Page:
Ten activists were savagely beaten by private security guards this week, with three of them hospitalized, as confrontation ramped up over contentious plans to mine nickel in Russia’s southern Voronezh Oblast.
It was the latest confrontation in a local grassroots struggle that has united environmental activists and local Cossacks in a movement to protect a nature reserve near the Khopyor River in the fertile region.
Konstantin Rubakhin, head of the In Defense of Khopyor movement, said the activists had pitched a camp near the proposed mining site to monitor activity after security guards started fencing off areas.
On May 13, Rubakhin said that the guards, unprovoked, began pushing the activists and grabbed one by the neck. When Igor Zhitenev, a Cossack activist, intervened on her behalf, he says he and others were savagely beaten and hospitalized.
"He took an extremely strong blow to the jaw. The left side of his jaw is being examined for fractures," Rubakhin says. "He has a serious concussion. Igor had a minor heart attack only two weeks ago and so he is now in a very serious situation and is in hospital.
"Ten people were injured in total. No security guards were injured whatsoever. They didn't appeal for [medical aid]. It's obvious why that is because we were not being aggressive and were just trying to ward off their aggression."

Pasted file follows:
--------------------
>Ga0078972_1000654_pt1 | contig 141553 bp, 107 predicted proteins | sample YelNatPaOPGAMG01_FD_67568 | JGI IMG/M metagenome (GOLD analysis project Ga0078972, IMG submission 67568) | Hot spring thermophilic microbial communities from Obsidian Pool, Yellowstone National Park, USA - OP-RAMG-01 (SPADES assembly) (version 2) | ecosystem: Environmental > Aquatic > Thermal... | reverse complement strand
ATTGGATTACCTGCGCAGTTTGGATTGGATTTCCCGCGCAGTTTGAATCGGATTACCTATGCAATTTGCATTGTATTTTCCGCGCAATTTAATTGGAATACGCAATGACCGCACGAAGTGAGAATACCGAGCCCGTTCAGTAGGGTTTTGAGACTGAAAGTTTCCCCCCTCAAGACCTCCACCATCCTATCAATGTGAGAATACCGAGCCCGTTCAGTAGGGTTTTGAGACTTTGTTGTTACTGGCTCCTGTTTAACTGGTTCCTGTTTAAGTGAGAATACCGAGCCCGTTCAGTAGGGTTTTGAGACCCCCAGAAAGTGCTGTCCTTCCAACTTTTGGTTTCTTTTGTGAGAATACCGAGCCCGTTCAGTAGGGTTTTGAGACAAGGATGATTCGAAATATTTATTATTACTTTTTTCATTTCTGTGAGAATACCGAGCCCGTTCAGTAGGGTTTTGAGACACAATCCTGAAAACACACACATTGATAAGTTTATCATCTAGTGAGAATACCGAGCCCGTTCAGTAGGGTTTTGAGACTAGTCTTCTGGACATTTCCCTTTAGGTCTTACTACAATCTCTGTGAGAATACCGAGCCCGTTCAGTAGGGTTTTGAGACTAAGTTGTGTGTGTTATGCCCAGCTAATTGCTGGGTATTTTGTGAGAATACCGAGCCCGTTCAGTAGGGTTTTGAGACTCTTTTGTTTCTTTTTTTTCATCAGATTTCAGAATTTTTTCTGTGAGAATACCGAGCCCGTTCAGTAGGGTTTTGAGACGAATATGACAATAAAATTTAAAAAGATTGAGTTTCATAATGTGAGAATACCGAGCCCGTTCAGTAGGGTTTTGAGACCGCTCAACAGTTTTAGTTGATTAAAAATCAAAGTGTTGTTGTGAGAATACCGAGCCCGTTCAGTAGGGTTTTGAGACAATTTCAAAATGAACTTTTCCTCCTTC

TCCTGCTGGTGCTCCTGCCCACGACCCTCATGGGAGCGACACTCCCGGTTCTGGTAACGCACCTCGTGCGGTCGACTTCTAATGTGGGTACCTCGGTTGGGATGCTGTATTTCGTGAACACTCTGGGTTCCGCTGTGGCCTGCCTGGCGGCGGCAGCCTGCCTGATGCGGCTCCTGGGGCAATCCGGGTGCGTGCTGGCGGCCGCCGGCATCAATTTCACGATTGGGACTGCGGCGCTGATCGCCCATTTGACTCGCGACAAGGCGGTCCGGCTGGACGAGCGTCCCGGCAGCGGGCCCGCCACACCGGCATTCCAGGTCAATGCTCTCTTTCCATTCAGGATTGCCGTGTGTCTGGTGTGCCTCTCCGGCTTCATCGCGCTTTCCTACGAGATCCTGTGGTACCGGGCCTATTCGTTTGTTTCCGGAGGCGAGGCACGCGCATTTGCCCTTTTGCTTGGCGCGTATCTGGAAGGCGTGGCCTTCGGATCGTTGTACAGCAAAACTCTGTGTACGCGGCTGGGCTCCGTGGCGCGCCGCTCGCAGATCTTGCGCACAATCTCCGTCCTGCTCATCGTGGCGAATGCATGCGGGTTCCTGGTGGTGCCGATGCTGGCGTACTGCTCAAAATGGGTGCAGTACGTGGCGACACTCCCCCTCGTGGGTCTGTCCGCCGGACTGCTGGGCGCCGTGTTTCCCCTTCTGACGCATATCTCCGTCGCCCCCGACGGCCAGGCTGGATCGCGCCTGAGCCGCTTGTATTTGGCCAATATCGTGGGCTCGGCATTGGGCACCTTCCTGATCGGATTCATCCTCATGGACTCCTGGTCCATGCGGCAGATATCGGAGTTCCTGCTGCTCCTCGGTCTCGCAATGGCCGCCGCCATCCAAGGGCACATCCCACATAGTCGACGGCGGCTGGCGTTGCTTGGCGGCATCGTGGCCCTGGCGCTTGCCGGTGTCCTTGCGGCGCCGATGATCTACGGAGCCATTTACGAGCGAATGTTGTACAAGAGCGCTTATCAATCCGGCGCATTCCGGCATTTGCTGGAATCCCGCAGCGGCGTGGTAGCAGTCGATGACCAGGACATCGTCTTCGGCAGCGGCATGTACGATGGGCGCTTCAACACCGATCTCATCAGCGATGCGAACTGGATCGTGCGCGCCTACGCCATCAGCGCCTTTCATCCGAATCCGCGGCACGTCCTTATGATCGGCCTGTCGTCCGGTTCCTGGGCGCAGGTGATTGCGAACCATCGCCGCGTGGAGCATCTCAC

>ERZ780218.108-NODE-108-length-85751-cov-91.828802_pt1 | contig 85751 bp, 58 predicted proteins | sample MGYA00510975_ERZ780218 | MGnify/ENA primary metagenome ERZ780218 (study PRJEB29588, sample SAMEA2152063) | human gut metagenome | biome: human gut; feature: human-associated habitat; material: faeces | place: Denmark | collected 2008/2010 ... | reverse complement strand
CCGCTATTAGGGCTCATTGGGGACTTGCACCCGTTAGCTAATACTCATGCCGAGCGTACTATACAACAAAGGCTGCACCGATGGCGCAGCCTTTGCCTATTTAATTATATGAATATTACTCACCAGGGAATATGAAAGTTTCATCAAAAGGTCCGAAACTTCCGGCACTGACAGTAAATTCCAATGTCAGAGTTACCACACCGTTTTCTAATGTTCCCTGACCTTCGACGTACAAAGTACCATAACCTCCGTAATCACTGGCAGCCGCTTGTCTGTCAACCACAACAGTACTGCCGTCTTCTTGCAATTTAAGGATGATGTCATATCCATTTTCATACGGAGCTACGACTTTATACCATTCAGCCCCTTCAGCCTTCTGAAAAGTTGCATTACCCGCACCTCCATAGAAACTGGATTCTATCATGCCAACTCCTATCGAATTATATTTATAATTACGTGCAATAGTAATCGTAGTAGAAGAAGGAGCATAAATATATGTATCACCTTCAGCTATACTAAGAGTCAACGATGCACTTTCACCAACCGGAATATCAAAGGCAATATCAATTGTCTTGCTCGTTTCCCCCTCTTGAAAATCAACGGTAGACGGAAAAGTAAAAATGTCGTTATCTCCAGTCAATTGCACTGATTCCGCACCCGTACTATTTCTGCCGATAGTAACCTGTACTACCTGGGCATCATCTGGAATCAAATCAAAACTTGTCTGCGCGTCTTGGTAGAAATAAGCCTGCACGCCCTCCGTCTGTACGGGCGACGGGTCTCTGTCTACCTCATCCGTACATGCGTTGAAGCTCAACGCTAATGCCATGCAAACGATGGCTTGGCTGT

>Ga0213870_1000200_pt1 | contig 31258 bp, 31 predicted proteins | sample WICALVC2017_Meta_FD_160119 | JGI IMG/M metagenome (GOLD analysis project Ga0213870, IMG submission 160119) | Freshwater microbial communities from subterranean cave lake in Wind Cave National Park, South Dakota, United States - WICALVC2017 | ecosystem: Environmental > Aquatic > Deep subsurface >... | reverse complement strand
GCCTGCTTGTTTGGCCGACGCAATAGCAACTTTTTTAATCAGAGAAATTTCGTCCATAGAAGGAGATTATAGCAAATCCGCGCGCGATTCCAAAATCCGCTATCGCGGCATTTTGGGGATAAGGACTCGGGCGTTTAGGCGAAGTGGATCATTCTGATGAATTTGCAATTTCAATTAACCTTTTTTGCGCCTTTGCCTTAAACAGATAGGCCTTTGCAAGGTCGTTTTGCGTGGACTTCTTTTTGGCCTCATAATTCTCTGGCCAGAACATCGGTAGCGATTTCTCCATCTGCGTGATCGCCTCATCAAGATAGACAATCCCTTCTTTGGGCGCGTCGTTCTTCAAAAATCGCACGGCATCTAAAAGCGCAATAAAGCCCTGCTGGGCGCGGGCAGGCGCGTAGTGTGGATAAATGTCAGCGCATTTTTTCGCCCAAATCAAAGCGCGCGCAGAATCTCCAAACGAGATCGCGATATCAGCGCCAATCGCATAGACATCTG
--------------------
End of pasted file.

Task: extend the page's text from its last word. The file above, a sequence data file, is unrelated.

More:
Campaign Of Pressure
An Interior Ministry spokesman told Interfax that a criminal investigation has been opened against the security guards for “hooliganism” and “premeditated” violence causing bodily harm.
But it is unclear how the activists will fare in the case. For two years they have claimed to be the target of a campaign of pressure that has featured fabricated criminal investigations.
Earlier this week, Aleksandr Dolgopyatov, a Cossack activist, declared a hunger strike to garner attention for the protests. Rubakhin said he would be joined by several others.
In nearby villages like Novokhopyorsk, thousands of people -- nearly the entire population -- have congregated on local squares in protest.
Starting To Gain Traction
Activists have won the backing of international NGOs -- including Greenpeace and the WWF -- but the movement is only just beginning to win national attention. Locals have petitioned the regional authorities to put the issue to a public referendum.
Large nickel deposits were located in Voronezh in the 1970s, but they were not accessed. In late 2011, President Vladimir Putin – then prime minister – approved a tender to mine Voronezh’s nickel deposits. The Urals Mining and Metallurgical Company won the right to tap the nickel in May 2012.
Activists say the mine could ruin the Khopyor nature reserve, located 20 kilometers away. They say pollution could decimate local species and the ecology in the heart of the fertile Black Earth region and contaminate groundwater that could slip into the Don River. Activists point to Norilsk, the town in Russia’s north that hosts Norilsk Nickel -- the world’s largest nickel producer -- which is known for contributing to pollution in the area, including acid rain and smog.
RFE/RL’s Russian Service contributed to this report